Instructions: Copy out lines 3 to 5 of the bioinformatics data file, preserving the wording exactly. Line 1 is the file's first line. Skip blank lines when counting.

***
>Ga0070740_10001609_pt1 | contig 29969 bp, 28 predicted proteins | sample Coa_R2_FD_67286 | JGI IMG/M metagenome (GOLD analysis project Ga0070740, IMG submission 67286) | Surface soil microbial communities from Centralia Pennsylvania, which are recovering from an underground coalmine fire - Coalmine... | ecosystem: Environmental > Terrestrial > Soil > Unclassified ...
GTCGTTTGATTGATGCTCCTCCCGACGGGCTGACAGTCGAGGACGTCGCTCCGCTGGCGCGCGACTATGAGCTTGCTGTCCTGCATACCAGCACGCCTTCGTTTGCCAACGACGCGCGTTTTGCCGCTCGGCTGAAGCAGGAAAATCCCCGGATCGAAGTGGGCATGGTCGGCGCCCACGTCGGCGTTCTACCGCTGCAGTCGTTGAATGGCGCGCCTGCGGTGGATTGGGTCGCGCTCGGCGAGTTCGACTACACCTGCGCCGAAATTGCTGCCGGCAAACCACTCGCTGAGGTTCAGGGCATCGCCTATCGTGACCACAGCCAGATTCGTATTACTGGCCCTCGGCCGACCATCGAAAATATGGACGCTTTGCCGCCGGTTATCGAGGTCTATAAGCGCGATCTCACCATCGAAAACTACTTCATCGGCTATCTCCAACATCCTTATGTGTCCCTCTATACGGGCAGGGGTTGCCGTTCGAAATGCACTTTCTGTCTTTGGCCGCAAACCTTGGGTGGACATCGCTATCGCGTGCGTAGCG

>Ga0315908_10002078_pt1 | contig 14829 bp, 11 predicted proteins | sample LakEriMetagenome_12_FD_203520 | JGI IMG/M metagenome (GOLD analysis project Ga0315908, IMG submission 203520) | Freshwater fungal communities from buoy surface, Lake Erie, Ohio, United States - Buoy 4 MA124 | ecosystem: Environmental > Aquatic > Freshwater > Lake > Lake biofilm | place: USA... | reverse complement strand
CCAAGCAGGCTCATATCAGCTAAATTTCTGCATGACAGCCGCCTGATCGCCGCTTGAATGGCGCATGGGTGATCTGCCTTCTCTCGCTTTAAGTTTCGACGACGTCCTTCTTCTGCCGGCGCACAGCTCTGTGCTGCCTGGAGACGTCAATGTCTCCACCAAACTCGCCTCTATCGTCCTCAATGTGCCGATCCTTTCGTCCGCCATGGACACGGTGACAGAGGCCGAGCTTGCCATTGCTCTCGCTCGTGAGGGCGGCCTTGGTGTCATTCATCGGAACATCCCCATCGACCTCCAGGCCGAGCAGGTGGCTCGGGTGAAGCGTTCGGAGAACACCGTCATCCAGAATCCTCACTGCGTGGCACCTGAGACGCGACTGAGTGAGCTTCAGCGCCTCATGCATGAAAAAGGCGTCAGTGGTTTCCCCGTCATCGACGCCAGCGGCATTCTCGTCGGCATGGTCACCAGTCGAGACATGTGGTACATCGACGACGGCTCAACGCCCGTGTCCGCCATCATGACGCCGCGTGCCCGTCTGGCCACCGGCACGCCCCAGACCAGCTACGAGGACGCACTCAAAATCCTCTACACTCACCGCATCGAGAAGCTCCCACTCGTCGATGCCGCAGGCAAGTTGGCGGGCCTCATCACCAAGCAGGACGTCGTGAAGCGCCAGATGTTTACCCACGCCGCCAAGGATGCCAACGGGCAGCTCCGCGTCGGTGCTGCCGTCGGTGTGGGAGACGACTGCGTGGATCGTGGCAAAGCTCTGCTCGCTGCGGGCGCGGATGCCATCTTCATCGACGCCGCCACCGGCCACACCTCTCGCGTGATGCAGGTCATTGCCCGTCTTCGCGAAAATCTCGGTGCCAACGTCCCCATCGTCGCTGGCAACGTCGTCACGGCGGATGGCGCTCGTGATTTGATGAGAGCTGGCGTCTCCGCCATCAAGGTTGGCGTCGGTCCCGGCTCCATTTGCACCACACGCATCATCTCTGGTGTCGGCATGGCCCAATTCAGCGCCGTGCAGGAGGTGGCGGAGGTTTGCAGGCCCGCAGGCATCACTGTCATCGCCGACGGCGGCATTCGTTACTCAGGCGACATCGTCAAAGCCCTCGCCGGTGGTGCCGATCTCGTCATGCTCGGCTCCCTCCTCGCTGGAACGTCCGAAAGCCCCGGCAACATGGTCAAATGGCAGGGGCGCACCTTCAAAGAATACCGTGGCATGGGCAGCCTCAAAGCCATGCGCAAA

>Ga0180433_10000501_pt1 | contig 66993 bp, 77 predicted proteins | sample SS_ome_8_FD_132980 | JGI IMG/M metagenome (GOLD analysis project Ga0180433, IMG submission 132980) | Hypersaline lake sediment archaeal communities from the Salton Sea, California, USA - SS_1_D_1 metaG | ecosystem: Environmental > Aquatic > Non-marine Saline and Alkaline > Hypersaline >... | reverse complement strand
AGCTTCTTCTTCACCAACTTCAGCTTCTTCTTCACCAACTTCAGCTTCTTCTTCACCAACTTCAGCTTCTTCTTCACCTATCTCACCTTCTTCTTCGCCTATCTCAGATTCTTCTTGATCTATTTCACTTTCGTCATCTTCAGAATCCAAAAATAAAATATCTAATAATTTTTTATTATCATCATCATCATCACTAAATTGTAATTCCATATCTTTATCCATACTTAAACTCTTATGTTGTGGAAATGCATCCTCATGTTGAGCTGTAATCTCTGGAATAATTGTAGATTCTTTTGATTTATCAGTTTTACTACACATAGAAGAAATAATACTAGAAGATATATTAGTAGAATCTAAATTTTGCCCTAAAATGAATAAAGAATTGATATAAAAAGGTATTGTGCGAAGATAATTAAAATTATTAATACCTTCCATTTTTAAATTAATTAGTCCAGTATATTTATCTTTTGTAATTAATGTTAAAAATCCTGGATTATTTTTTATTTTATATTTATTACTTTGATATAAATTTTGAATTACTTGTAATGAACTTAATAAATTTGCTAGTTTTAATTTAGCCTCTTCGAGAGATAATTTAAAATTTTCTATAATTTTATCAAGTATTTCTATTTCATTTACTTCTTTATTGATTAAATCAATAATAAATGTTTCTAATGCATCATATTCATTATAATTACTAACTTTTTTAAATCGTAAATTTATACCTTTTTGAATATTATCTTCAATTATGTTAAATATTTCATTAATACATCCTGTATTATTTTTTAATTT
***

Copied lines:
>Ga0315908_10002078_pt1 | contig 14829 bp, 11 predicted proteins | sample LakEriMetagenome_12_FD_203520 | JGI IMG/M metagenome (GOLD analysis project Ga0315908, IMG submission 203520) | Freshwater fungal communities from buoy surface, Lake Erie, Ohio, United States - Buoy 4 MA124 | ecosystem: Environmental > Aquatic > Freshwater > Lake > Lake biofilm | place: USA... | reverse complement strand
CCAAGCAGGCTCATATCAGCTAAATTTCTGCATGACAGCCGCCTGATCGCCGCTTGAATGGCGCATGGGTGATCTGCCTTCTCTCGCTTTAAGTTTCGACGACGTCCTTCTTCTGCCGGCGCACAGCTCTGTGCTGCCTGGAGACGTCAATGTCTCCACCAAACTCGCCTCTATCGTCCTCAATGTGCCGATCCTTTCGTCCGCCATGGACACGGTGACAGAGGCCGAGCTTGCCATTGCTCTCGCTCGTGAGGGCGGCCTTGGTGTCATTCATCGGAACATCCCCATCGACCTCCAGGCCGAGCAGGTGGCTCGGGTGAAGCGTTCGGAGAACACCGTCATCCAGAATCCTCACTGCGTGGCACCTGAGACGCGACTGAGTGAGCTTCAGCGCCTCATGCATGAAAAAGGCGTCAGTGGTTTCCCCGTCATCGACGCCAGCGGCATTCTCGTCGGCATGGTCACCAGTCGAGACATGTGGTACATCGACGACGGCTCAACGCCCGTGTCCGCCATCATGACGCCGCGTGCCCGTCTGGCCACCGGCACGCCCCAGACCAGCTACGAGGACGCACTCAAAATCCTCTACACTCACCGCATCGAGAAGCTCCCACTCGTCGATGCCGCAGGCAAGTTGGCGGGCCTCATCACCAAGCAGGACGTCGTGAAGCGCCAGATGTTTACCCACGCCGCCAAGGATGCCAACGGGCAGCTCCGCGTCGGTGCTGCCGTCGGTGTGGGAGACGACTGCGTGGATCGTGGCAAAGCTCTGCTCGCTGCGGGCGCGGATGCCATCTTCATCGACGCCGCCACCGGCCACACCTCTCGCGTGATGCAGGTCATTGCCCGTCTTCGCGAAAATCTCGGTGCCAACGTCCCCATCGTCGCTGGCAACGTCGTCACGGCGGATGGCGCTCGTGATTTGATGAGAGCTGGCGTCTCCGCCATCAAGGTTGGCGTCGGTCCCGGCTCCATTTGCACCACACGCATCATCTCTGGTGTCGGCATGGCCCAATTCAGCGCCGTGCAGGAGGTGGCGGAGGTTTGCAGGCCCGCAGGCATCACTGTCATCGCCGACGGCGGCATTCGTTACTCAGGCGACATCGTCAAAGCCCTCGCCGGTGGTGCCGATCTCGTCATGCTCGGCTCCCTCCTCGCTGGAACGTCCGAAAGCCCCGGCAACATGGTCAAATGGCAGGGGCGCACCTTCAAAGAATACCGTGGCATGGGCAGCCTCAAAGCCATGCGCAAA

>Ga0180433_10000501_pt1 | contig 66993 bp, 77 predicted proteins | sample SS_ome_8_FD_132980 | JGI IMG/M metagenome (GOLD analysis project Ga0180433, IMG submission 132980) | Hypersaline lake sediment archaeal communities from the Salton Sea, California, USA - SS_1_D_1 metaG | ecosystem: Environmental > Aquatic > Non-marine Saline and Alkaline > Hypersaline >... | reverse complement strand